Tastes of Holi: Colorful mithaees for the Festival of Color

A woman reacts as color powder is thrown on her face during Holi celebrations in Mumbai, India, March 21, 2019. REUTERS/Francis Mascarenhas

Holi, the festival of color, is here once again with splashes of color and warmer weather to remind us that winter is over. With joyful celebrations and special cuisine, Holi festival has become popular all over the world with the spirit of camaraderie that prevails in the festivities.

Holi is celebrated for two days in different cultural traditions in the northern states of India, including Uttar Pradesh, Rajasthan, Gujarat, Maharashtra and West Bengal, and in the neighboring country of Nepal. But the image of Holi in popular mind is from Hindi films, that of a noisy and tipsy group of people drinking ‘Bhang’, a buttermilk sweet drink with almonds and other nuts, and cannabis leaves, dancing and singing and throwing colors.

In Maharashtra and Gujarat, the first day called Holi (or Holika) is a religious festival of the victory of the good over evil. Married women and mothers of young children keep a fast that day, breaking it after praying at the bonfire. The next day called ‘Dhuleti’ is the day to play with colors and water. That is also the day when the family feasts on a festive lunch of special items.

Gujjiya. Photo Courtesy Tasty Tangy @ Creative Commons Attribution-Share Alike 4.0 International license.

Most families have some special dish, usually a sweet dish, for ‘Dhuleti’.  “We Sindhis have a Holi special sweet, huge jalebis with thinner strands and more fermentation. We used to order them from special shops in Mumbai,” Raj Mathrani of Flushing, NY, told Desi Talk.

Minaxi Maniar of Chicago who was born in Ahmedabad and grew up there remembered ‘Lakarshi Laddu’ and ‘Hot Chavanu’ which were special dishes for Holi in her parents’ home. Maniar told Desi Talk she did not know how the laddus were made. After a few phone calls, she found an old grandmother of a friend in Ahmedabad who gave her the recipe, she said. The laddus may sound similar to other besan laddus but were special in that they balanced the real hot and spicy ‘chavanu’, a snack mix.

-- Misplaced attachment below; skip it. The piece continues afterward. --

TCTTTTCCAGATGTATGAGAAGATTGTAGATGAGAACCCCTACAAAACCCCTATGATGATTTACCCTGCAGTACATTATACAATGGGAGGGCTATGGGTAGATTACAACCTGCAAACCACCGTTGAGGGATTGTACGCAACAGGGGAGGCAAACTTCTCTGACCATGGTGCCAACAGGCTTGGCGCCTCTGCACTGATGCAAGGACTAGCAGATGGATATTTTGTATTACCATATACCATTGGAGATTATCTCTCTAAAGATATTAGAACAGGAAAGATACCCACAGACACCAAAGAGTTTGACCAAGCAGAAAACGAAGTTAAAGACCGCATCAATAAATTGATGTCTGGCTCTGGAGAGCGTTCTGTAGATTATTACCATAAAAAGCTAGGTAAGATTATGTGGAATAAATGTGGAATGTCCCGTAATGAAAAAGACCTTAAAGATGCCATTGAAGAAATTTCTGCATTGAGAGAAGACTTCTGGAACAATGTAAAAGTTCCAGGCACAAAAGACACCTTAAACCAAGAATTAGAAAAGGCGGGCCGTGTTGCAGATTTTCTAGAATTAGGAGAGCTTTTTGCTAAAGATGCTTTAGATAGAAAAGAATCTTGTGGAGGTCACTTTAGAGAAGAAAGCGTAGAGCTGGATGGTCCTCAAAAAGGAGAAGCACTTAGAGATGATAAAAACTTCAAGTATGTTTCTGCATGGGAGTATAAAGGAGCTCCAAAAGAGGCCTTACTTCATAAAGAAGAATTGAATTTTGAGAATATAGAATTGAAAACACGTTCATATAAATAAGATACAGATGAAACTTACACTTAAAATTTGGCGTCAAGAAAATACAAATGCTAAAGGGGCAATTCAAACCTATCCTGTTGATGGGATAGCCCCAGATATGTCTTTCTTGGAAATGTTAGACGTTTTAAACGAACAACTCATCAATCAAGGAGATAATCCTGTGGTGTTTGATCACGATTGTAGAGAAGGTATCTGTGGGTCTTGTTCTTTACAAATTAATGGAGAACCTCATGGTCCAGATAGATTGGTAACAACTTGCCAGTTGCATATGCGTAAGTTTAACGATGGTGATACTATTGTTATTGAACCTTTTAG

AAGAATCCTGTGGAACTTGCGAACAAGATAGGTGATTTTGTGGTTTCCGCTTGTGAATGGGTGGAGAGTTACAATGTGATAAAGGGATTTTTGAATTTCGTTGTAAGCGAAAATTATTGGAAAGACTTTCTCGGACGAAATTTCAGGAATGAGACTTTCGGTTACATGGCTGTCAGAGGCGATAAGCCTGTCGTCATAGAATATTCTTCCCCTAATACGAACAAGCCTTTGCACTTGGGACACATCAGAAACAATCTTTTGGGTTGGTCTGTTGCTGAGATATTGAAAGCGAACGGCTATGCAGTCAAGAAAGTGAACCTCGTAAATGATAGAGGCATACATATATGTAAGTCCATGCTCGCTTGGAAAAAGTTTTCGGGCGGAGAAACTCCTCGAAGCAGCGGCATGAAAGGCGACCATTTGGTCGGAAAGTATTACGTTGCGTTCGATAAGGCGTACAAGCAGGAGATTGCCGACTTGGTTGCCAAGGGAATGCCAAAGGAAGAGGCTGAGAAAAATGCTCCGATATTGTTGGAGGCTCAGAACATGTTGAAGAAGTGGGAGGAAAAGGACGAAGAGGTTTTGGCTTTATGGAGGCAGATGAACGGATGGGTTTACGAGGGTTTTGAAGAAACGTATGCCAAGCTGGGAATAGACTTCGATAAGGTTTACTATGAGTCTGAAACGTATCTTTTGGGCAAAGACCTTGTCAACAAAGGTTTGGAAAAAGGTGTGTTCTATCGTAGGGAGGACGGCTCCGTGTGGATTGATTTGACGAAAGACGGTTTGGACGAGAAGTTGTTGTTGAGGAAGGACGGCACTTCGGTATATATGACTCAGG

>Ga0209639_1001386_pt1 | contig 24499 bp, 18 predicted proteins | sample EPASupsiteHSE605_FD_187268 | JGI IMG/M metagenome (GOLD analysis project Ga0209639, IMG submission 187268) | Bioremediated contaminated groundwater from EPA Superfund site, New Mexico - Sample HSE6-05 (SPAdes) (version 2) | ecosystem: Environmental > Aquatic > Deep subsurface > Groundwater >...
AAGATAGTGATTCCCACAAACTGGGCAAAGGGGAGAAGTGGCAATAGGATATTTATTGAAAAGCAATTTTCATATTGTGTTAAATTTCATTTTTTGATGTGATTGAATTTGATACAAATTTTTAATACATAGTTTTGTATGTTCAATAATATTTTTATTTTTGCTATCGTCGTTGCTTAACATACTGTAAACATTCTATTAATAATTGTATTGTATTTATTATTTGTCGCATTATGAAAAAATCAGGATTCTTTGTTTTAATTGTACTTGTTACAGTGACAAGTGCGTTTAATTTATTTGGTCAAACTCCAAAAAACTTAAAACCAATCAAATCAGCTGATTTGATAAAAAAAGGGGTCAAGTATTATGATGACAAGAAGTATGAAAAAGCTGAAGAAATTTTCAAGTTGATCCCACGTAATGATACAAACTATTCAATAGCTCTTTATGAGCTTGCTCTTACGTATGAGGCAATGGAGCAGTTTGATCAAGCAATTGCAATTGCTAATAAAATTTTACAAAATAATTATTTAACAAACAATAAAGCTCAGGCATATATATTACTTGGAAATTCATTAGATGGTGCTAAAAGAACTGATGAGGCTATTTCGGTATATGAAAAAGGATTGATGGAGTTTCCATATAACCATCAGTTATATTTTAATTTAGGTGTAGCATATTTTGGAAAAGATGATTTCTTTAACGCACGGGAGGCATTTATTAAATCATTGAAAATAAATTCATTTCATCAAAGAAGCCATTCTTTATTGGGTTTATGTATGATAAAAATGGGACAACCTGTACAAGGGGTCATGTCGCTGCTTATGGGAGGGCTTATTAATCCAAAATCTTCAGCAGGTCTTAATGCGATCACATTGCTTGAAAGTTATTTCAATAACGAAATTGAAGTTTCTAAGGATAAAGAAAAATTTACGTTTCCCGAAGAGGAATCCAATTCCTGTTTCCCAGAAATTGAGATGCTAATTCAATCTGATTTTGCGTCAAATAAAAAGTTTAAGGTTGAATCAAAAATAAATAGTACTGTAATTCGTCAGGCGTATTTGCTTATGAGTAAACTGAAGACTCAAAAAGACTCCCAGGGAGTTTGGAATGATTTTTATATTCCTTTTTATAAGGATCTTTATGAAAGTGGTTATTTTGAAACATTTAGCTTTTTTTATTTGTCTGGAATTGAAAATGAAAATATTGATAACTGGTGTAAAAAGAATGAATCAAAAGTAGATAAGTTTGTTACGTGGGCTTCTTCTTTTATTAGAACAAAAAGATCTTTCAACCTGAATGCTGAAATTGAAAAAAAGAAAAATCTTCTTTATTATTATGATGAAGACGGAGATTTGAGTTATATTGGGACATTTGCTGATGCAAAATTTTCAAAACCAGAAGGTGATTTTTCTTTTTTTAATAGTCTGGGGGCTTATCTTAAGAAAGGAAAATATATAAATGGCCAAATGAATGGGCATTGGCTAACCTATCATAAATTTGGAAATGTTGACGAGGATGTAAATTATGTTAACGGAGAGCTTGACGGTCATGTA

Besan Laddu. Photo Courtesy PJ Wililovesfood @ Creative Commons Attribution-Share Alike 4.0 International license.

Lakarshi Laddu: The historical Lakarshi laddus are made with few ingredients: 1 measure each of coarse besan, ghee and sugar; and a half measure of ‘Mawa’ or khoya.

Other ingredients include a few nuts sliced thinly and raisins, all roasted in a little ghee taken from the half measure.

A pinch of saffron and powder of cardamom seeds are also in the ingredients list.

  • First, before lighting the stove, a tablespoon of the ghee is added to the coarse besan flour and mixed thoroughly.
  • The ‘mawa’ is crumbled properly and set aside.
  • A simple syrup of 1 and a half consistency (taar) is made and kept aside to cool to lukewarm temperature after adding a few drops of lemon juice.
  • Then, the besan to which ghee is added is roasted on very low fire in the remaining ghee, stirring constantly, till it feels light, and becomes aromatic and slightly pink.
  • At this stage, the ‘mawa’ is added slowly, stirring all the time, and mixed properly into the besan. Both are roasted a little more till the mixture is dry and deep pink.
  • The sliced nuts and raisings are added now. The mixture is then taken off the stove and allowed to cool a little.
  • The cooled sugar syrup is added and mixed with the flour mixture when it can be touched by hands without burning.
  • Little laddus are formed from this mix.

Lakarshi laddus are served on a mound of ‘hot chavanu’ in each plate.